Tuesday, December 18, 2012

Prisoner population declines nationally; Texas tops in private prison inmates

According to a new report (pdf) from the Bureau of Justice Statistics:
In 2011, 26 states had decreases in their prison population totaling 28,582 prisoners. California’s decline of 15,493 prisoners accounted for more than half of the total decrease (see text box on page 4). New Jersey, New York, Michigan, Florida, and Texas had decreases of more than 1,000 prisoners, and Connecticut and North Carolina had declines of more than 900.

California’s prison population declined by 9.4% in 2011, which was the largest percent change among the 51 jurisdictions. New Hampshire (5.3%), Connecticut (5.2%), and New Jersey (4.7%) experienced declines of about 5%.
Here's the official press release. This is the second consecutive year BJS reported a national, overall, decline in the total US prison population, though with California's rapid de-incarceration, that aspect of the report is perhaps unsurprising. Texas now has the largest prison population in the United States, said the BJS, with 172,224 prisoners at the end of 2011 compared to 149,569 in California, a state whose population is half again the size of Texas. (Next comes Florida, with 103,055 prisoners, then Georgia and New York, with just under 56,000 each.

Digging into the numbers a bit, though, what's happening is more complex, and more fundamental, than just the court-ordered decline in Golden State prisoners. Even with California's forced de-incarceration, the total number of releases from prison declined overall at state and federal prisons last year, according to BJS. But the number of admissions, particularly into state prisons, declined even more. "The 668,800 admissions into state or federal prison in 2011 was the lowest number of admissions since 2002."

Notably, said BJS, "Texas (18,603 inmates) and Florida (11,827 inmates) had the highest number of inmates in private prisons."

Here's a tidbit I didn't know: "More than 50% of all prisoners housed in local jails in 2011 were serving time in Louisiana, Texas, or Tennessee," though that's in part because "Louisiana incarcerated more than half (20,866) of its prison population in local jails," a process that was described in detail in an excellent New Orleans Times Picayune series. Still, that puts Texas among the states with the highest local jail incarceration rates.

RELATED: See from the Philadelphia Tribune, "$337 million in savings: States closing prisons as inmates decline."


Anonymous said...

Interesting story brewing in Houston about civil lawsuit filed against DA Patricia Lykos and an ADA.

Prison Doc said...

I'vr never understood how we can empty the state prisons as long as our county jails keep packin' 'em in.

Gulf Advocate said...

yes same here man never understood..

Gritsforbreakfast said...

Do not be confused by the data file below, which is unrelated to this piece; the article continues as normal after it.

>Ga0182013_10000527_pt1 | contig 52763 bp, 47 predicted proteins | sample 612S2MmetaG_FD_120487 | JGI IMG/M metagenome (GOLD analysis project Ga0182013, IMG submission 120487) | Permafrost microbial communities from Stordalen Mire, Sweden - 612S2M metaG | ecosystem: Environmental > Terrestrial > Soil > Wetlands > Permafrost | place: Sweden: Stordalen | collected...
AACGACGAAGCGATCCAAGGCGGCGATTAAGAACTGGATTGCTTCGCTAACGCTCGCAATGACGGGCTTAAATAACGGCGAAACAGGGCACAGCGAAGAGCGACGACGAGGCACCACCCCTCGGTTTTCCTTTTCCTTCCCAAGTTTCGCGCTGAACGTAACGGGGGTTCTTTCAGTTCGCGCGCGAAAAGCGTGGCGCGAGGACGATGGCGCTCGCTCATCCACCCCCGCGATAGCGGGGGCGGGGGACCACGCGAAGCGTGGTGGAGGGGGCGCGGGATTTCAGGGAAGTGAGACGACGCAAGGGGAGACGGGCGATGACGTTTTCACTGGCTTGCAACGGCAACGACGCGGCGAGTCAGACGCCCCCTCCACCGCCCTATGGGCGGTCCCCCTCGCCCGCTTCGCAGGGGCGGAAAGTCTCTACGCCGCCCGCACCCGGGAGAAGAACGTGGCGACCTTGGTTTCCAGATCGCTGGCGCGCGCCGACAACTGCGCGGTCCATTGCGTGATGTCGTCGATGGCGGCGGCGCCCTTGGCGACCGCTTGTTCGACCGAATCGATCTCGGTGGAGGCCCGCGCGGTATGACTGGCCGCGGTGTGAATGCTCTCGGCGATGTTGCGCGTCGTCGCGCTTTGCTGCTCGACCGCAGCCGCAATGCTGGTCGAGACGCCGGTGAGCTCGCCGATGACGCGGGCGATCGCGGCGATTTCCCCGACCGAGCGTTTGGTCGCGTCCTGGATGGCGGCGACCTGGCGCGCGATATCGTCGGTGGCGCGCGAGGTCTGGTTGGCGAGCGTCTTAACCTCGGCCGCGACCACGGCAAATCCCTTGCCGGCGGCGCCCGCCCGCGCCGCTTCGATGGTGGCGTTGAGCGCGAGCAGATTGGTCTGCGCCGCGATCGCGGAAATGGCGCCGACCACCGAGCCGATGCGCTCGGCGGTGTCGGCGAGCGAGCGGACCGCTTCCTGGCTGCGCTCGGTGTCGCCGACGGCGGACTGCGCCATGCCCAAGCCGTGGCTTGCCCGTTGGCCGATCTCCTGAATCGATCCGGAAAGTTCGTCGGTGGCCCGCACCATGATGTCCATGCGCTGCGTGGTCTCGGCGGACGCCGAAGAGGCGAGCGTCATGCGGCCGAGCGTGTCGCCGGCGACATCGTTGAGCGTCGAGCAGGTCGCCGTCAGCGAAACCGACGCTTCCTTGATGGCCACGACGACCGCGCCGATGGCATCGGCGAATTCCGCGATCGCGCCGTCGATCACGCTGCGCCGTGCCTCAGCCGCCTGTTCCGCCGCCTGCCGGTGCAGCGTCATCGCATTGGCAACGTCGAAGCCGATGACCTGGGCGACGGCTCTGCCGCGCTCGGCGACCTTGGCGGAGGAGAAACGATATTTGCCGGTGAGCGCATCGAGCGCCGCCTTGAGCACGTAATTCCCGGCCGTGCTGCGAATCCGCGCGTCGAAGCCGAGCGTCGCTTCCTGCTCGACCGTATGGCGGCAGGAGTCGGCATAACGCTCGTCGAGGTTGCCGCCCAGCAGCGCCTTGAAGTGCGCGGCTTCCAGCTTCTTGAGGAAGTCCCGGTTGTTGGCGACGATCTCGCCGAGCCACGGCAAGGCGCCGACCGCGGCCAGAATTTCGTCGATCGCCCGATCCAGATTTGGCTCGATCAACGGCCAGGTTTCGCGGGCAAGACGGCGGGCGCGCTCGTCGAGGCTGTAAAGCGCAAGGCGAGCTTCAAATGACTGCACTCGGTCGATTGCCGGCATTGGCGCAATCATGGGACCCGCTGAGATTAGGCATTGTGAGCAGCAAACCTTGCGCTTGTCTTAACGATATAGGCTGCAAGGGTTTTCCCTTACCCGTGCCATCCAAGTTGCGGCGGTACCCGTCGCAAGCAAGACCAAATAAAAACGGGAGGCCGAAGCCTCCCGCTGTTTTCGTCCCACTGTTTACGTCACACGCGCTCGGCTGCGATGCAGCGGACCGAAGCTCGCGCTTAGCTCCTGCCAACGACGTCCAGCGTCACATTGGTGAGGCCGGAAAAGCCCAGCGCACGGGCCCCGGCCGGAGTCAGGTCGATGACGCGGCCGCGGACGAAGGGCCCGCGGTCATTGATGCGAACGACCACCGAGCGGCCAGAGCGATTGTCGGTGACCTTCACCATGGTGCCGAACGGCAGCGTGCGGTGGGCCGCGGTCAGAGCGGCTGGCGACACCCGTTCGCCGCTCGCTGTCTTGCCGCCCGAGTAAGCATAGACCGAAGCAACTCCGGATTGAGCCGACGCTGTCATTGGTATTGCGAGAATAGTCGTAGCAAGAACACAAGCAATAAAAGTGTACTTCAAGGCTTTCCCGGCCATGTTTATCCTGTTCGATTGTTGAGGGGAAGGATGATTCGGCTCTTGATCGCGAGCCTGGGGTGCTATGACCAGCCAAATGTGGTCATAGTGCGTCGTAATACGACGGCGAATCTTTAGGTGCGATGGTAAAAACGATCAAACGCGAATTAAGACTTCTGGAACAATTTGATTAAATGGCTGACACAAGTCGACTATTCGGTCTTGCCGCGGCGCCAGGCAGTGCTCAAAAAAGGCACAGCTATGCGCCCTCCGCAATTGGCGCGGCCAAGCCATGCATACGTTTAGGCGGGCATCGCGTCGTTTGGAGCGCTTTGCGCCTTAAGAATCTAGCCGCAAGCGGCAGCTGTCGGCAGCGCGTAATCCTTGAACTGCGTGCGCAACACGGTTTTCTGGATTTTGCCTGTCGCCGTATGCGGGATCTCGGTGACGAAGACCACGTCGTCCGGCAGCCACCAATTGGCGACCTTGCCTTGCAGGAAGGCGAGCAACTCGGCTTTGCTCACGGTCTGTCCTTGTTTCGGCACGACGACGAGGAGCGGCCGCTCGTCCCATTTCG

The answer, Prison Doc, is that county jails overall aren't that packed. Statewide about 30% of jail beds are vacant, though there are individual jails that are full, mostly because of local policies. See that data on jail populations here.

Anonymous said...

There is an interesting lawsuit in the Dallas area involving 2 DPS officers that was on the channel 11 news. You can see from the dash cam video, a female officer violates two women who were stopped for littering. Watch the video, if I did that, I would be charges with a 3(g) sexual assault and be on the sex offender registry for the rest of my life. This is the training and the common tactic used on all women in the prison system. This tactic must be taught somewhere? This happens every day to women in TDCJ facilities. I saw an interview of one of the Russian punk group who is now in prison in Russia. She complains of human exploitation and is forced to work in a garment factory for 12 hours. She says she is paid though. Now the women who are forced to work in the garment factory in Gatesville are not paid. So in Gatesville we are guilty of human exploitation that is worse than in Russia because we force them to do it without pay. I would never buy a Texas state flag because that is where they come from. Human exploitation is legal in Texas and worse than in Russia. I read all the commits on how cruel the authorities are in Russia and how they are not a free country. Amazing, that we as a society accept this behavior in our own this country but demand accountability in other countries. The reason we have the highest prison population in the world in the state of Texas is simply. There is no oversight or accountability by anyone when it comes to TDCJ and especially the parole board. Texas is the only state in the country where everything the parole board and TDCJ does is top secret and there is no accountability what so ever to the public tax payers. Grits, if you have time look at the video of the roadside public sexual assault by the DPS officer.